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Controversial poll backs Augusta stance

The results are in, the public has spoken and Augusta National Golf Club's membership policies have been vindicated by an impressively large number of Americans.

That is, unless objectivity matters.

Results from a national poll commissioned by the club were released Wednesday, purportedly lending sweeping support to Augusta's controversial male-only makeup. But before the ink on the results was dry, both the tone of the questions and its skewed methodology were questioned.

"This is gross," Dr. Terri Fine, a political-science professor at UCF, said after eyeing the survey questions. "It's flawed, and it's biased -- and those are two different things."

The club quickly trumpeted findings in which it claimed 74 percent of those polled agreed that the host club of the Masters has the right to pick its members as it sees fit.

But based on the way the survey was worded, Fine said the accuracy of the figures was dubious.

In research parlance, similarly styled surveys are sometimes called "push polls."

"That's where you push somebody [respondents] to ultimately agree to a certain perspective," Fine said.

Augusta National hired WomanTrend, a Washington, D.C.-based polling firm that often is used to measure issues relating to women, to handle the poll.

The firm said 800 adults were questioned about the club's membership issue from Oct. 30-Nov. 4.

"Some of the wording seems inflammatory, pretty loaded," said Susan Pinkus, who coordinates the Los Angeles Times poll. "They basically are getting the results they wanted out of it."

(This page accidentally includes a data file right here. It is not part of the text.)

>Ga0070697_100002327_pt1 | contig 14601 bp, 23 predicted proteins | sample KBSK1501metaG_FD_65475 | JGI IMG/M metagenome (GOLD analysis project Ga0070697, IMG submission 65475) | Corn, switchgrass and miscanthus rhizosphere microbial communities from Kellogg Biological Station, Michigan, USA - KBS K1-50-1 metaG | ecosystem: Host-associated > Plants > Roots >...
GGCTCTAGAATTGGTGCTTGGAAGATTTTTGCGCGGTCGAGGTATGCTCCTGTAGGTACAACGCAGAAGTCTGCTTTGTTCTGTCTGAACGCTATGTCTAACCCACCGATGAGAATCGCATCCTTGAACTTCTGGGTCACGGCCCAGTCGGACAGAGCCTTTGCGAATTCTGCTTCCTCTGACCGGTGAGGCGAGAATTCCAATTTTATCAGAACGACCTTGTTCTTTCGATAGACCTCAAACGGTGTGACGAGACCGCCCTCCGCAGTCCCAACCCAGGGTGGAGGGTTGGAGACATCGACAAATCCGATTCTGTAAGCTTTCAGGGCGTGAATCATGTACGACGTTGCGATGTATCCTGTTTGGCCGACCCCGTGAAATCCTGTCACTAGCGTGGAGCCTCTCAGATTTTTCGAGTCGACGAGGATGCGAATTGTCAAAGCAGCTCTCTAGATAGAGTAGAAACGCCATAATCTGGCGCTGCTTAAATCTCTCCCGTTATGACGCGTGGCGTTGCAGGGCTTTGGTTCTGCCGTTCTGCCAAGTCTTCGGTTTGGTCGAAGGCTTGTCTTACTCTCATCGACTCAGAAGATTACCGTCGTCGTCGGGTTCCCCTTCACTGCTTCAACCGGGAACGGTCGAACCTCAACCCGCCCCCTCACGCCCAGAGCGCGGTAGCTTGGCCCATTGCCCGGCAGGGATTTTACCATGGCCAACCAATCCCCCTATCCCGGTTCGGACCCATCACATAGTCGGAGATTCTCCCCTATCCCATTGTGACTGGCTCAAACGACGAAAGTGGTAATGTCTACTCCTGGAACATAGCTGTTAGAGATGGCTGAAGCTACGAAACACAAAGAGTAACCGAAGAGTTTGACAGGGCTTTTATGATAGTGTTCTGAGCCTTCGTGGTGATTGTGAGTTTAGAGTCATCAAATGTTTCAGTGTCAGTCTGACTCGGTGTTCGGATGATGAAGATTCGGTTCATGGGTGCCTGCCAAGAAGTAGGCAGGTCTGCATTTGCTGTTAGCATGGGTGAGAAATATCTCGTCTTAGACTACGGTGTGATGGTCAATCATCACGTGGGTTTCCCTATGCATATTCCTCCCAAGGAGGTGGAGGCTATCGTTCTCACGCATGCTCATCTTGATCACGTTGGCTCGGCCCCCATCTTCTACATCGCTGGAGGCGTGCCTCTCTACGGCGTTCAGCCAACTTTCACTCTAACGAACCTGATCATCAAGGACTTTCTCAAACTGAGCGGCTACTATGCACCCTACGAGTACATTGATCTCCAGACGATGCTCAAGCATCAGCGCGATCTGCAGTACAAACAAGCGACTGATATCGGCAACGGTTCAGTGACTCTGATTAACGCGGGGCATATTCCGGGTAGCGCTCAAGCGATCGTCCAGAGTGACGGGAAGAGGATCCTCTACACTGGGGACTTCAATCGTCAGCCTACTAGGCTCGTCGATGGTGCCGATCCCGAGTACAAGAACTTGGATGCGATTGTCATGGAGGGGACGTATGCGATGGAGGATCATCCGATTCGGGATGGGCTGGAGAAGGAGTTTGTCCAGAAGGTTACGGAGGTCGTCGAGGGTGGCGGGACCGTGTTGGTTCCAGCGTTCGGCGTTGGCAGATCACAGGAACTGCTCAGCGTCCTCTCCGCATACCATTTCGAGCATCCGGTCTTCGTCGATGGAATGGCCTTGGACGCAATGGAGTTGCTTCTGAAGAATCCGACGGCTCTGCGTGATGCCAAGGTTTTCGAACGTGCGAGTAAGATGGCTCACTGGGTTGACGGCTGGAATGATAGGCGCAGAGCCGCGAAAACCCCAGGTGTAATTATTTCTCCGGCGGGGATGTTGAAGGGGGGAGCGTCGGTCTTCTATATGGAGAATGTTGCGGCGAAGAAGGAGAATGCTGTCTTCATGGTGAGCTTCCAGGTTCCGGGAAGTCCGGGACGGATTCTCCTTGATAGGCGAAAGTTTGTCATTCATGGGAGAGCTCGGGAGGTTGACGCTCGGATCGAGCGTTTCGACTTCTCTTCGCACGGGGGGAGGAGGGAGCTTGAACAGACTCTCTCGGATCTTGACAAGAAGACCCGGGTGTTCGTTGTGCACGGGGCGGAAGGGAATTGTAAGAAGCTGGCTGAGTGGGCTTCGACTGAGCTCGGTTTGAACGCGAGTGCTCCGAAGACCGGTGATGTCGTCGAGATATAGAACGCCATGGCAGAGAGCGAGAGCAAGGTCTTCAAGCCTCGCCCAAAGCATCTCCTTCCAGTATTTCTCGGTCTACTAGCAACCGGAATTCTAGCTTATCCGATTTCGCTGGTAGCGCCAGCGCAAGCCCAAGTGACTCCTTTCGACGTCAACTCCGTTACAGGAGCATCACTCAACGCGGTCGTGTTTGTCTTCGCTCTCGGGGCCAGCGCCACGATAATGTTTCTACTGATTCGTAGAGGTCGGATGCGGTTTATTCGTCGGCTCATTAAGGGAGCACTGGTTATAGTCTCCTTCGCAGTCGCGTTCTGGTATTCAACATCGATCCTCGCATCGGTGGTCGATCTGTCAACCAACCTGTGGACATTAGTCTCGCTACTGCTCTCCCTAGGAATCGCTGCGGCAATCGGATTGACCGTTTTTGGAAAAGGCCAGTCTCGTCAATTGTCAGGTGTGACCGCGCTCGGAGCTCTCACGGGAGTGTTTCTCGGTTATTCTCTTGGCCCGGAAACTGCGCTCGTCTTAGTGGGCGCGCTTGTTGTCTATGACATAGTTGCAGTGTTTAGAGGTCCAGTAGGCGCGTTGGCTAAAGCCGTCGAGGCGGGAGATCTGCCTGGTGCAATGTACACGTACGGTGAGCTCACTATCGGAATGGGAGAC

One query asked respondents to agree or disagree with the following statement: "Just like single-sex colleges, the Junior League, Boys and Girls Scouts, Texas Women's Shooting Club, Sororities and Fraternities and women's business organizations, Augusta National Golf Club has the right to have members of one gender only." Seventy-four percent of those polled agreed.

Martha Burk, chair of the National Council of Women's Organizations, which is leading the fight for inclusion of a female member at Augusta, called the poll "laughable."

"It is ridiculous on its face to believe that 70-odd percent of Americans support sex discrimination," Burk said. "That's the case they are trying to make."

Kellyanne Conway, president of WomanTrend, defended the survey.

"We didn't load up questions against Martha Burk," Conway said. "We basically just put the test to the people."

Another sample question: "In a way, Ms. Burk's actions are insulting to women, because it makes it seem that getting admitted to a golf club is a big priority to all women." A total of 53 percent agreed.

Burk characterized the poll as a ham-fisted attempt by Augusta Chairman Hootie Johnson to bring the simmering gender issue to a halt by creating the impression that few Americans care about the club's exclusionary membership issue.

"The poll is an embarrassment to Augusta, just as its chairman is," she said. "It is so biased, it defies credibility. They obviously did it to lend credence to their position, and it has had just the opposite effect. I am surprised at the ineptitude here."

Johnson considered the results a vindication of club policy.

"It is enormously gratifying to see that a majority of Americans feel as we do," Johnson said in a statement released Wednesday by the club.

Fine said if a UCF graduate student sought to conduct a poll using a similar survey design, she'd never sign off on the research proposal.

"This is unacceptable," Fine said.

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